The first edition of the Course de Côte de Chanteloup-les-Vignes was contested on 27 November 1898. This was just one year after the concept of hillclimbs was born with the Nice-La Turbie Hillclimb. Because the first La Turbie event was a stage in a larger ‘rally’, the Chanteloup Hillclimb is sometimes considered as the first true hillclimb race. That might be a bit of a stretch as there is evidence that a hillclimb at Charles River Park in the United States was earlier. In any case, the Chanteloup Hillclimb is among the first three!
The race was conceived by Paul Meyan. He was a journalist and one of the founders of the Automobile Club de France (A.C.F.). The La Turbie Hillclimb was a true mountain climb measuring 17 kilometres but Chanteloup was very different from that. The track measured just 1820 metres (or 1782 metres, or 1800 metres, sources are unclear). It was quite steep, in some parts up to 11%. As could be expected in November, the weather was not ideal. It rained all night until 9:00 in the morning. This made the track very difficult to navigate.
The first edition had a spectacular 95 entrants, however not all of them showed up. Still at 10:00 in the morning the first of 54 drivers took the start and apparently 48 (or 49 see below) also finished. Today we measure gaps in tenths of a second, but in 1898 this was slightly different. Last place finisher Belin completed the track 18 minutes slower than the winner!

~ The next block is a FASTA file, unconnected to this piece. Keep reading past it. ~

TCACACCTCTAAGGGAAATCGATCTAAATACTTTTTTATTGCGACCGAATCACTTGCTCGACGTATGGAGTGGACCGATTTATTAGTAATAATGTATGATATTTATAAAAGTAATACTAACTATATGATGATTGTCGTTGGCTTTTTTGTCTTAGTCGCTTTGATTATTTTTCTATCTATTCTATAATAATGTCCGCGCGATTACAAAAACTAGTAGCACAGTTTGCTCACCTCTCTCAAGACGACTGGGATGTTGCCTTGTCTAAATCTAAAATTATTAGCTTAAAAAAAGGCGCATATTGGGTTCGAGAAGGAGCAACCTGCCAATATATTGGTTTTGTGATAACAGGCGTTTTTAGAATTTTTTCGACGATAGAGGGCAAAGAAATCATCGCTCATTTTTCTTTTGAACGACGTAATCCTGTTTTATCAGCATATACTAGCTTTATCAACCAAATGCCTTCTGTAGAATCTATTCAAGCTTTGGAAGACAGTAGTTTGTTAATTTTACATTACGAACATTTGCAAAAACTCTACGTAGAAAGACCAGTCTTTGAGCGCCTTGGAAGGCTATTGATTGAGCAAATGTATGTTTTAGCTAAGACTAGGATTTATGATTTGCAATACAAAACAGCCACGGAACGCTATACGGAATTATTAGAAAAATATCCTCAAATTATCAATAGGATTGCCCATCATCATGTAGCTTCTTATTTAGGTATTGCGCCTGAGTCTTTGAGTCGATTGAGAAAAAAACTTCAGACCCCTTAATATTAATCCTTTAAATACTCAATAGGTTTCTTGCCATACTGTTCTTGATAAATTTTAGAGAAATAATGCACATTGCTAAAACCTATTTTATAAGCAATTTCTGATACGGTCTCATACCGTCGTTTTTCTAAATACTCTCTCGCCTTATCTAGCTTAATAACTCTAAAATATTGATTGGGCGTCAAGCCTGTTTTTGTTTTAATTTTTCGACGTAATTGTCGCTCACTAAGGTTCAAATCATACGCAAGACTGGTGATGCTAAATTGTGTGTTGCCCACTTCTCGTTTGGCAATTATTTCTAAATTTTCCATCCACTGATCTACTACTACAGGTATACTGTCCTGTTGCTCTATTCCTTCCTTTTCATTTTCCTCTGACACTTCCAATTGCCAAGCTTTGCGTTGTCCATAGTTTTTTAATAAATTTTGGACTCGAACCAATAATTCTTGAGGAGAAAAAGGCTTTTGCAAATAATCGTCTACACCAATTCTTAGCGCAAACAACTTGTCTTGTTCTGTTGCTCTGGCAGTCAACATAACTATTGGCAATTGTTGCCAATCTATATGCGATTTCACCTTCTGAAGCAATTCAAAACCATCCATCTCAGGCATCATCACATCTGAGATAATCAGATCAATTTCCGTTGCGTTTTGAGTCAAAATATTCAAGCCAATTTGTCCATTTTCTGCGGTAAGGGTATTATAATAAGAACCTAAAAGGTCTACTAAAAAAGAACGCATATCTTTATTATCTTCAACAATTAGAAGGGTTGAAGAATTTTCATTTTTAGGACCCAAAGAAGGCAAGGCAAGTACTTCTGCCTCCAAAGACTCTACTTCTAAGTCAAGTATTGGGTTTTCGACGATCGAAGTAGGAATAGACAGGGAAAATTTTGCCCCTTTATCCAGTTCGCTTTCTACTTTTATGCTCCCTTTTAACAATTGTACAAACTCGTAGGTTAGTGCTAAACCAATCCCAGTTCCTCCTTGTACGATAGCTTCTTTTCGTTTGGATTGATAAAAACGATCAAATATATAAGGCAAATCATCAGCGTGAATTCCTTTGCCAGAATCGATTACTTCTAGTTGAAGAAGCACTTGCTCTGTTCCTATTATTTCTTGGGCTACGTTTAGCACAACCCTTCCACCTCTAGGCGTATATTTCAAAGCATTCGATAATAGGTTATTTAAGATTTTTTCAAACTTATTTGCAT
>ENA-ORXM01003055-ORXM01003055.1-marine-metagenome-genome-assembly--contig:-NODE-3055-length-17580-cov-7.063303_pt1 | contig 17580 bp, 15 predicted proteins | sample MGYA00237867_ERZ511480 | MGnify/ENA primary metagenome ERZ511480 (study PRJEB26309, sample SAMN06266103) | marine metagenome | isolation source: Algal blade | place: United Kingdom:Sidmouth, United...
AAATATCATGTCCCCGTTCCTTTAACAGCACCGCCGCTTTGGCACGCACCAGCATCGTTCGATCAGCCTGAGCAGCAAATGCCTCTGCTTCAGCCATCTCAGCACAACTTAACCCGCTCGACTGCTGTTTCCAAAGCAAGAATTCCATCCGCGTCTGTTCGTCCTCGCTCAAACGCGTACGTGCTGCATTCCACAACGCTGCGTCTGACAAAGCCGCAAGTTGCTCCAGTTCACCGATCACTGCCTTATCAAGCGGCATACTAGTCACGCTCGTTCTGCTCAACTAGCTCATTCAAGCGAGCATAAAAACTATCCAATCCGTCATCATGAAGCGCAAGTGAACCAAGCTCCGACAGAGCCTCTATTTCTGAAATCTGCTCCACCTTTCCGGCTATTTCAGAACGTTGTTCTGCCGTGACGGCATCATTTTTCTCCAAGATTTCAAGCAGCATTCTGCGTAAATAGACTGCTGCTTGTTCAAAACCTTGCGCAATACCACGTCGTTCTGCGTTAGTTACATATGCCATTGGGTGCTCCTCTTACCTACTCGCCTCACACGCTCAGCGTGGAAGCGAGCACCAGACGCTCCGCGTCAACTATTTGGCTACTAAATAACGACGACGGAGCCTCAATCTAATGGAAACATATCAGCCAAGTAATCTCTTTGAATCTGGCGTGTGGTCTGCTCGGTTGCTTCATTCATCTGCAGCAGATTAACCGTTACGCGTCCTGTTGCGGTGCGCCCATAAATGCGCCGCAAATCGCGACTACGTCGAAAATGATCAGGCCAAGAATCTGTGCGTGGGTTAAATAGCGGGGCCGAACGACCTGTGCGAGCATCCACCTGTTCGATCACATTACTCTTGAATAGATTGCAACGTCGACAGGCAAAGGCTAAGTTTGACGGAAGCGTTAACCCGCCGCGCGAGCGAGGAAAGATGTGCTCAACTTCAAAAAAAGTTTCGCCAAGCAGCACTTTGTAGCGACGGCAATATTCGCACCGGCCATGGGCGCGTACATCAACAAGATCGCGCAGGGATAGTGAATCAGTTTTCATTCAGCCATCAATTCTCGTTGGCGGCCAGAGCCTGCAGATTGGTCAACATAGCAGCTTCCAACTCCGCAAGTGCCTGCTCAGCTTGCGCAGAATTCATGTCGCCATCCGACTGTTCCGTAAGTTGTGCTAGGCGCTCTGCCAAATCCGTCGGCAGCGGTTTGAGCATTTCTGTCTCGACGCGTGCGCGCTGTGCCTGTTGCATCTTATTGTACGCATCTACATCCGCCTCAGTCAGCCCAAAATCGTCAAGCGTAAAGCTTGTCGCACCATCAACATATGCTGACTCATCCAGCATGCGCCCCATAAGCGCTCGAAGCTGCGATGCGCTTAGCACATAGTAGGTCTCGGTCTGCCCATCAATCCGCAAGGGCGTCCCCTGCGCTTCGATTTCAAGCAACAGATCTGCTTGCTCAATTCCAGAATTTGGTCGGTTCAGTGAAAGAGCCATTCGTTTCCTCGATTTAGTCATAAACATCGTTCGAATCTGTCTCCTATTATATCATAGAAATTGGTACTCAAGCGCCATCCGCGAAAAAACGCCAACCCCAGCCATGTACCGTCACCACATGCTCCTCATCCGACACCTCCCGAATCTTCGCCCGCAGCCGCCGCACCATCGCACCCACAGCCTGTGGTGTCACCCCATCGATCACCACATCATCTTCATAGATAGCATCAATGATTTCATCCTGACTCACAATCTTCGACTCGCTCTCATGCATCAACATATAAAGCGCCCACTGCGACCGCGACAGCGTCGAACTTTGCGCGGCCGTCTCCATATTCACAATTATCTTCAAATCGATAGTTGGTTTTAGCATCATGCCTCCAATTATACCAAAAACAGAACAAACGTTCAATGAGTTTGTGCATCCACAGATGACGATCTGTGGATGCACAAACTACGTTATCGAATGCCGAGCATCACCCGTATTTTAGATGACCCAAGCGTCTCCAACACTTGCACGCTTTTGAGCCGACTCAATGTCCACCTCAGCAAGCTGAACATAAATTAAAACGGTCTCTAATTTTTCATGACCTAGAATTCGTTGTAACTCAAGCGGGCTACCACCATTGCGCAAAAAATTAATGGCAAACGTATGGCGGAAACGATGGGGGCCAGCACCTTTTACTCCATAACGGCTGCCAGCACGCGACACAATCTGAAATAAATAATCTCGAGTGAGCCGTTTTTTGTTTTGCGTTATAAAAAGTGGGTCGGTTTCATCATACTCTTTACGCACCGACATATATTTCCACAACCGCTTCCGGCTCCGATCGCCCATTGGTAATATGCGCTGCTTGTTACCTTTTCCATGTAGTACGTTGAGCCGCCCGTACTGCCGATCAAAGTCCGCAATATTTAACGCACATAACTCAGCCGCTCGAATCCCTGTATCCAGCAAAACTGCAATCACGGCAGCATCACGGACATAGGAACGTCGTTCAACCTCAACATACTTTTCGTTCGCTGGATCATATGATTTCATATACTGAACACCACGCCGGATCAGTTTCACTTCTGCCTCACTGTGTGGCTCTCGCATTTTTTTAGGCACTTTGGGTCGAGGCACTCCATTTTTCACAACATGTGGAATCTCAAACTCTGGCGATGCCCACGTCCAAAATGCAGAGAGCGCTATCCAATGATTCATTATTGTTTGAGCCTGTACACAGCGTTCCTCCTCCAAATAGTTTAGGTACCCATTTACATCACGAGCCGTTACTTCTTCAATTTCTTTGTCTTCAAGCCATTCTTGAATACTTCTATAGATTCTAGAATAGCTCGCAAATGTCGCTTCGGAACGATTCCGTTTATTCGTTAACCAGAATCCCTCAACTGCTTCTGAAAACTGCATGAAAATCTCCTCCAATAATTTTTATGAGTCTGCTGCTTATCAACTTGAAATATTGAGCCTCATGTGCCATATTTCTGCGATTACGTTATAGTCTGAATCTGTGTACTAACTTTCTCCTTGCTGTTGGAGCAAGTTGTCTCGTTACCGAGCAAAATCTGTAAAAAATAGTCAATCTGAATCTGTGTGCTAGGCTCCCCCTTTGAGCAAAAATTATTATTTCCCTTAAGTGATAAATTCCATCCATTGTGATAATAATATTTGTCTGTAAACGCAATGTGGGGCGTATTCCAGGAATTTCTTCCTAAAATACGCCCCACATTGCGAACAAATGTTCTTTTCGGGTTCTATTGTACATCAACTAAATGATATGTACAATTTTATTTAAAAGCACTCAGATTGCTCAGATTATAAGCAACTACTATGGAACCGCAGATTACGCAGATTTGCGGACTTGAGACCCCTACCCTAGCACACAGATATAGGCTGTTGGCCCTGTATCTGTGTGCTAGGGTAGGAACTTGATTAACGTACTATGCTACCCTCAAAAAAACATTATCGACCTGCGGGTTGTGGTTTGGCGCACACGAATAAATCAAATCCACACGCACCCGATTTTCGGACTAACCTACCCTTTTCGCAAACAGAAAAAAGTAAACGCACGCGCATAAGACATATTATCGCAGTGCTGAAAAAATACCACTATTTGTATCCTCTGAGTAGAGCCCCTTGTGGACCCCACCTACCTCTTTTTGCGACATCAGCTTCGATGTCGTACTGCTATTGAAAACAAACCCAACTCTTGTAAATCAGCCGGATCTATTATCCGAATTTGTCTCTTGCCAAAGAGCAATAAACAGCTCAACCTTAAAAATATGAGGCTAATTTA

In the early days of motorracing almost every form of mechanized transportation was allowed to compete. At Chanteloup it appears almost everyone was driving some sort of petrol engine. Except of course the two electric racers of Camille Jenatzy and Gaston de Chasseloup-Laubat. They would decide among themselves who would become the first winner at Chanteloup.
As you can see in the results table, electric vehicles suffered the same engineering problems as today. Weighing 1800 kilograms, the car of Jenatzy was a lot heavier than the competition. The range was also a problem. Most of the competitors drove in from Paris. In order to start with full batteries Jenatzy had to find a powerplant first. Luckily there happened to be one close by in a stone quarry. De Chasseloup-Laubat had a different approach to save energy: he got towed to the startline.
The first half of the track was very fast and straight. At the halfway point just past the church the track became steeper. There were also some tricky corners which were very slippery because of the rain. Jenatzy had anticipated this as his car had different gears. De Chasseloup-Laubat did not, which resulted in a broken drive-chain. At that point the race was over for him and he stopped the car. However with no drive the heavy vehicle started rolling back down the hill. De Chasseloup-Laubat immediately pulled the brake but it failed, which left him no other option than to steer the car into a wall. It was the only accident in an otherwise trouble-free event.
With his rival out of the race, Jenatzy became the undisputed winner of the first Course de Côte de Chanteloup. Second place finisher was Paul Jamin who drove a Léon Bollée voiturette. This three-wheeled machine was considered a motorcycle. Marcellin was initially fifth, but he obtained another tricycle for a second attempt up the hill. That is why he is classified third and sixth. Henri Farman, who was bumped to fourth because of Marcellins second try was non too pleased about it. Le Journal reports he even challenged Marcellin to a rematch!